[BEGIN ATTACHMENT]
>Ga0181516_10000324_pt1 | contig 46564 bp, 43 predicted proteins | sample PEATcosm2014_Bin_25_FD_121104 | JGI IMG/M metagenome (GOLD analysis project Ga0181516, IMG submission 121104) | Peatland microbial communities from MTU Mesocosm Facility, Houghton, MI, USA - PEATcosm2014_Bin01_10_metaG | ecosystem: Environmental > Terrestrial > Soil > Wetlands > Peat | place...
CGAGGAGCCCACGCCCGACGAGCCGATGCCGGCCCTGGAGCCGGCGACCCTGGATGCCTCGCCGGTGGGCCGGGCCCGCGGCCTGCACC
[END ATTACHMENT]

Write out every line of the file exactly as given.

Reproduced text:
>Ga0181516_10000324_pt1 | contig 46564 bp, 43 predicted proteins | sample PEATcosm2014_Bin_25_FD_121104 | JGI IMG/M metagenome (GOLD analysis project Ga0181516, IMG submission 121104) | Peatland microbial communities from MTU Mesocosm Facility, Houghton, MI, USA - PEATcosm2014_Bin01_10_metaG | ecosystem: Environmental > Terrestrial > Soil > Wetlands > Peat | place...
CGAGGAGCCCACGCCCGACGAGCCGATGCCGGCCCTGGAGCCGGCGACCCTGGATGCCTCGCCGGTGGGCCGGGCCCGCGGCCTGCACC